A few minutes ago, I interviewed Gov. Tim Pawlenty about his official entry into the race, which will occur this afternoon in Iowa, and his campaign theme of “Time for Truth.” As I noted earlier today, Pawlenty offered a sneak peek of this new approach by specifically focusing on farm subsidies, a particularly difficult issue in Iowa. I asked Pawlenty whether Iowans are ready for that much truth, and he believes they are. “We can’t fix this [the fiscal crisis] if we take the position that we’re only going to cut someone else’s stuff,” Pawlenty says. “We’re going to look the people of Iowa in the eye and talk about the need to gradually reduce over time ethanol subsidies. We’re going to go down to Florida and talk about the need to fix Social Security to seniors,” he explained, not by changing it for current recipients but by making changes to the retirement age “for the next generation.” Pawlenty says that afterwards, he’ll go to Wall Street and tell them that the era of bailouts are over:
Pawlenty praised Paul Ryan’s approach to the budget, saying that he has shown more leadership than Barack Obama, whose original plan was to trim $40 billion a year in spending while deficits ran past the trillion-dollar mark. He has his own budget proposal to make soon, which will differ from Ryan’s in some key ways. Pawlenty noted that Ryan avoided Social Security reform for good reason, considering the state of play in Washington, but that his plan will include that in reforms, but his Medicare reform will look “a little different” than Ryan’s.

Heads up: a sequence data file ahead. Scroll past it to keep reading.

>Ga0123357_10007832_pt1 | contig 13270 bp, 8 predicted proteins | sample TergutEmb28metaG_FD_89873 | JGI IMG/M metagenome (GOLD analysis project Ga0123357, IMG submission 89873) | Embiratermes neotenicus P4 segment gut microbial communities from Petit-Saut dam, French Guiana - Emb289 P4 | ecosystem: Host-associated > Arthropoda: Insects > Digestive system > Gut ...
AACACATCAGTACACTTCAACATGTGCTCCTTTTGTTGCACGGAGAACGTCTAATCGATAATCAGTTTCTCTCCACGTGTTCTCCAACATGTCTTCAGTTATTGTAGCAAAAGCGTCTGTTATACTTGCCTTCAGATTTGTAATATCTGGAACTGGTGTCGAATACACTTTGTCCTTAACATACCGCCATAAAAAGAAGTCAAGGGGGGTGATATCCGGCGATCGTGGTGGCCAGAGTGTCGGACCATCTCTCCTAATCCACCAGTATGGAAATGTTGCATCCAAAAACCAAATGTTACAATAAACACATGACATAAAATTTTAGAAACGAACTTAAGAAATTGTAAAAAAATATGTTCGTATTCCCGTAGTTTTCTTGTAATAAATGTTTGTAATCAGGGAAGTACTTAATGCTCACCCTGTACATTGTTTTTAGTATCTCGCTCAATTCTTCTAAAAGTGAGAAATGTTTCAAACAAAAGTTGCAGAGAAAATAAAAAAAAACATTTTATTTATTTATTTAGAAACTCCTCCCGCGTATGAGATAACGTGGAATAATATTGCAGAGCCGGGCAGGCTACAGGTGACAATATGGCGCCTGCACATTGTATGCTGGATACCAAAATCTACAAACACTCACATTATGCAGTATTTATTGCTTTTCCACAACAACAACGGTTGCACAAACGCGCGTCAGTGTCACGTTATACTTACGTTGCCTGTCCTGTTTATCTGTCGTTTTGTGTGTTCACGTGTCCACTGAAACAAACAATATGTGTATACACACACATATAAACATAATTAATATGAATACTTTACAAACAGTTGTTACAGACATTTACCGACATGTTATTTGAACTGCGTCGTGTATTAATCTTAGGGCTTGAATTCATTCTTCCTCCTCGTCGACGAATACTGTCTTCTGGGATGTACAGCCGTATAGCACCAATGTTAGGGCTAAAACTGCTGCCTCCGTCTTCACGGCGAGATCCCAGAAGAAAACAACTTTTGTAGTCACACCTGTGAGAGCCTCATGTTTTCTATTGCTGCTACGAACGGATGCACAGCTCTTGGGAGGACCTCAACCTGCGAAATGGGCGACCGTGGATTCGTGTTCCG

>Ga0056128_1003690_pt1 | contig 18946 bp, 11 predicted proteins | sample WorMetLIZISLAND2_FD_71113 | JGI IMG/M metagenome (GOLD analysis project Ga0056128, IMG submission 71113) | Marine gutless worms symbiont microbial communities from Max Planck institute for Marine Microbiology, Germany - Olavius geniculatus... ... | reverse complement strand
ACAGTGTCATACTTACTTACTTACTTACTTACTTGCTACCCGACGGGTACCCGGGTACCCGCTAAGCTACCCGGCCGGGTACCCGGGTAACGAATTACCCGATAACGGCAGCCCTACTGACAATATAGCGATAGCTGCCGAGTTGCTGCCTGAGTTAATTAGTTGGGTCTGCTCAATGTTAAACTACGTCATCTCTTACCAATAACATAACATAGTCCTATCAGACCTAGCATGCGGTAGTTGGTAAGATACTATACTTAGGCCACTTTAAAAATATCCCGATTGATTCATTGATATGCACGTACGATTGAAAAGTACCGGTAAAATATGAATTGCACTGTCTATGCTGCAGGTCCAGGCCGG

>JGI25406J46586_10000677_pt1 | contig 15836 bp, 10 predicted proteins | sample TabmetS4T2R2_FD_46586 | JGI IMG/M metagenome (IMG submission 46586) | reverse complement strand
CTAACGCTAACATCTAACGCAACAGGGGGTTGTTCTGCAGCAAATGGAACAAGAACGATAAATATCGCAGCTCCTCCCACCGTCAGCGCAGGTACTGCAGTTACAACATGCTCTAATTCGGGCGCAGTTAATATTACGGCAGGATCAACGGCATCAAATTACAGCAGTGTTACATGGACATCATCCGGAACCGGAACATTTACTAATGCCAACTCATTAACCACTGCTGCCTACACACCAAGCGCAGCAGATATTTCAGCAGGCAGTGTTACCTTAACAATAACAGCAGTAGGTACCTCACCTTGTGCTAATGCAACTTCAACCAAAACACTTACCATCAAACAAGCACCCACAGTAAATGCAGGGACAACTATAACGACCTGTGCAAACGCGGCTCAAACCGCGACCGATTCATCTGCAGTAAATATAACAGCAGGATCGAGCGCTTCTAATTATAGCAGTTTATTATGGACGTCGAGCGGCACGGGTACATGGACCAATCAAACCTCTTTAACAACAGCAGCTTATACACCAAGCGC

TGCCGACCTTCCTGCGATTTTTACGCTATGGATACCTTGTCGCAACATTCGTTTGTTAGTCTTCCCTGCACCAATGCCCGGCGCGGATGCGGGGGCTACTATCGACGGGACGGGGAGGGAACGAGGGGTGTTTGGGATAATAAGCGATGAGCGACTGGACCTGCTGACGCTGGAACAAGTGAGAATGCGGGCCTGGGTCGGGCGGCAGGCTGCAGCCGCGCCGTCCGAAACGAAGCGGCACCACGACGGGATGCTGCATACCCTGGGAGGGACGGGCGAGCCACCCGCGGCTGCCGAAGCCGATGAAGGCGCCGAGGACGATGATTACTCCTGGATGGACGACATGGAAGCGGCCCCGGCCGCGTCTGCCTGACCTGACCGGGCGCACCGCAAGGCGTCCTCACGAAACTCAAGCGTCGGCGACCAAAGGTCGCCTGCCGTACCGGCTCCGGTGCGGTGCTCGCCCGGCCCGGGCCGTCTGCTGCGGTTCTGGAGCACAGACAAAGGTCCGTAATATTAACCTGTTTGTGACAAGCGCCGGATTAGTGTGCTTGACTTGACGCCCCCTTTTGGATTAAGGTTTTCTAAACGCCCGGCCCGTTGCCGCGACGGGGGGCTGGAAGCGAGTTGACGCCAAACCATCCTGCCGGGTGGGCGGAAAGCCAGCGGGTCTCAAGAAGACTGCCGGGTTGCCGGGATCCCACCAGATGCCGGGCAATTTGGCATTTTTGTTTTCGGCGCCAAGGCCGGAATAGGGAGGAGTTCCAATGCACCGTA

I asked him about his perceived toughness, since this will be a long, hard slog. Don’t confuse politeness with weakness, Pawlenty told me, listing his battles with the Democratic legislature and the transit workers’ union. He shut down the government here over a budget fight, for instance, and issued a record number of vetoes. Not surprisingly, Pawlenty says that Republicans should look for a candidate with a strong, successful executive track record for the best possible contrast with Obama. “If people want a Comedian in Chief or Entertainer in Chief, they should vote for somebody else,” Pawlenty said. “But if you want a serious, seasoned, strong, thoughtful person who gets results in a tough environment and tough circumstances, then I’m your candidate.”
Update: How will the austerity message be received in Iowa? We’ll see, but the speech has a pretty good line to set it up:
Politicians are often afraid that if they’re too honest, they might lose an election. I’m afraid that in 2012, if we’re not honest enough, we may lose our country.
We’ll see if that gives him an applause line when farm subsidies come up, but he’s serious about bringing them into the debate.